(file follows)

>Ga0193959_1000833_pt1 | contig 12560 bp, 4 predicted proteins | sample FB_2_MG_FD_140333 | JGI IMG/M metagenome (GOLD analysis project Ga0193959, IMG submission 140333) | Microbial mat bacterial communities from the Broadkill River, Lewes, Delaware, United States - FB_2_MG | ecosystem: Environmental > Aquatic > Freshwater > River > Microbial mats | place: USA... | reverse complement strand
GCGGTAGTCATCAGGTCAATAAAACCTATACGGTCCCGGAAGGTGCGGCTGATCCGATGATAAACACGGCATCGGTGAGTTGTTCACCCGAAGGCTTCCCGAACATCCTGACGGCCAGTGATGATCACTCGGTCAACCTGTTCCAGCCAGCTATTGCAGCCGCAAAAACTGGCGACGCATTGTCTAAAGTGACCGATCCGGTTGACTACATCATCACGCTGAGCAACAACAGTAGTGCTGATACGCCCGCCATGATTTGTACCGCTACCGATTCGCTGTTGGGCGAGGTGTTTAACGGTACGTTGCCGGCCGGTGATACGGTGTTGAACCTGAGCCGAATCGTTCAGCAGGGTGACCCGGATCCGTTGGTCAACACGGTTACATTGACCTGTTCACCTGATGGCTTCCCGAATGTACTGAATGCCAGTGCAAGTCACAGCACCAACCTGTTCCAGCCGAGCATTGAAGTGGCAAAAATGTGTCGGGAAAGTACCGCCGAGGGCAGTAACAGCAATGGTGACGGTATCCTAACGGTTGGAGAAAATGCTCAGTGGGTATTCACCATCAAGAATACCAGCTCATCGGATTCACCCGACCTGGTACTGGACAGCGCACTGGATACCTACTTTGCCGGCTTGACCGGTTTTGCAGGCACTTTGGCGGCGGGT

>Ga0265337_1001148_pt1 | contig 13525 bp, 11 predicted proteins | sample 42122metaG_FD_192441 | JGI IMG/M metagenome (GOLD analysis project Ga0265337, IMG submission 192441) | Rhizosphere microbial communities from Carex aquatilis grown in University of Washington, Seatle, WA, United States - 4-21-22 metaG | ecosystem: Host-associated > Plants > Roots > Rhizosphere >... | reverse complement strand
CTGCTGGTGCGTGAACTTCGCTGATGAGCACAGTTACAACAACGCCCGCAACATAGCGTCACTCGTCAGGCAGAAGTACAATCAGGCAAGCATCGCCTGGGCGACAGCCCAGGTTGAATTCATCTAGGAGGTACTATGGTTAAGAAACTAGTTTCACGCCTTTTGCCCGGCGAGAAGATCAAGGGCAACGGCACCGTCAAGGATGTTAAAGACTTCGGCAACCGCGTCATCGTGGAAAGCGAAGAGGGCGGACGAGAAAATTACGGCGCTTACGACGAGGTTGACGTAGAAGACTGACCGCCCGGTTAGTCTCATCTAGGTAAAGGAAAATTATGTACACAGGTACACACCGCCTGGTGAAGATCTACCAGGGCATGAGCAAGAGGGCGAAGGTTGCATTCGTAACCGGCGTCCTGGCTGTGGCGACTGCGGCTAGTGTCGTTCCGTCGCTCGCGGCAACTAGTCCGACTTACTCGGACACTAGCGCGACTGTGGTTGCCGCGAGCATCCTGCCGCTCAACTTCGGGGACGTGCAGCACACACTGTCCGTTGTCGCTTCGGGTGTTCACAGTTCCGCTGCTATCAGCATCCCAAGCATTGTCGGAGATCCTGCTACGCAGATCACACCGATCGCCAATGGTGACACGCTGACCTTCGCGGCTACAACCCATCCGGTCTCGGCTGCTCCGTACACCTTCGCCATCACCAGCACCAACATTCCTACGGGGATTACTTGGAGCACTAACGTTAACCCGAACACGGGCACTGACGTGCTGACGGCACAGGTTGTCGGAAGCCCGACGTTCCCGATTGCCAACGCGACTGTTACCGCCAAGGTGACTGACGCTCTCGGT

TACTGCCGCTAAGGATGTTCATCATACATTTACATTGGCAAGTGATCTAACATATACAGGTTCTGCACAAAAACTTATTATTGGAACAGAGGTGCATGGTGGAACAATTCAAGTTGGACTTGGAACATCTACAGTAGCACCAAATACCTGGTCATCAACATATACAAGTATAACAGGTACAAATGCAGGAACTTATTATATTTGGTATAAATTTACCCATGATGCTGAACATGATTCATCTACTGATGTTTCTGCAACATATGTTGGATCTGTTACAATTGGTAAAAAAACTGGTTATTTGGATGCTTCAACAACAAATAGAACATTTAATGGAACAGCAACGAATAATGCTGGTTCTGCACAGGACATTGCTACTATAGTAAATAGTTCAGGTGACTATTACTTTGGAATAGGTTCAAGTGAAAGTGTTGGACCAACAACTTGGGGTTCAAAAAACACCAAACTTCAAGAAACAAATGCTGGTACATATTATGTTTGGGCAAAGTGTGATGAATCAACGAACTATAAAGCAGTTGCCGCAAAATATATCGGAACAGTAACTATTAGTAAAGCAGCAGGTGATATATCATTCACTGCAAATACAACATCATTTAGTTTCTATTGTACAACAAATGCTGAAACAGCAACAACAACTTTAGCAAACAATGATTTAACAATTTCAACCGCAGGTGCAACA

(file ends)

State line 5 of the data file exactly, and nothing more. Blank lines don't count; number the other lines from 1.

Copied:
TACTGCCGCTAAGGATGTTCATCATACATTTACATTGGCAAGTGATCTAACATATACAGGTTCTGCACAAAAACTTATTATTGGAACAGAGGTGCATGGTGGAACAATTCAAGTTGGACTTGGAACATCTACAGTAGCACCAAATACCTGGTCATCAACATATACAAGTATAACAGGTACAAATGCAGGAACTTATTATATTTGGTATAAATTTACCCATGATGCTGAACATGATTCATCTACTGATGTTTCTGCAACATATGTTGGATCTGTTACAATTGGTAAAAAAACTGGTTATTTGGATGCTTCAACAACAAATAGAACATTTAATGGAACAGCAACGAATAATGCTGGTTCTGCACAGGACATTGCTACTATAGTAAATAGTTCAGGTGACTATTACTTTGGAATAGGTTCAAGTGAAAGTGTTGGACCAACAACTTGGGGTTCAAAAAACACCAAACTTCAAGAAACAAATGCTGGTACATATTATGTTTGGGCAAAGTGTGATGAATCAACGAACTATAAAGCAGTTGCCGCAAAATATATCGGAACAGTAACTATTAGTAAAGCAGCAGGTGATATATCATTCACTGCAAATACAACATCATTTAGTTTCTATTGTACAACAAATGCTGAAACAGCAACAACAACTTTAGCAAACAATGATTTAACAATTTCAACCGCAGGTGCAACA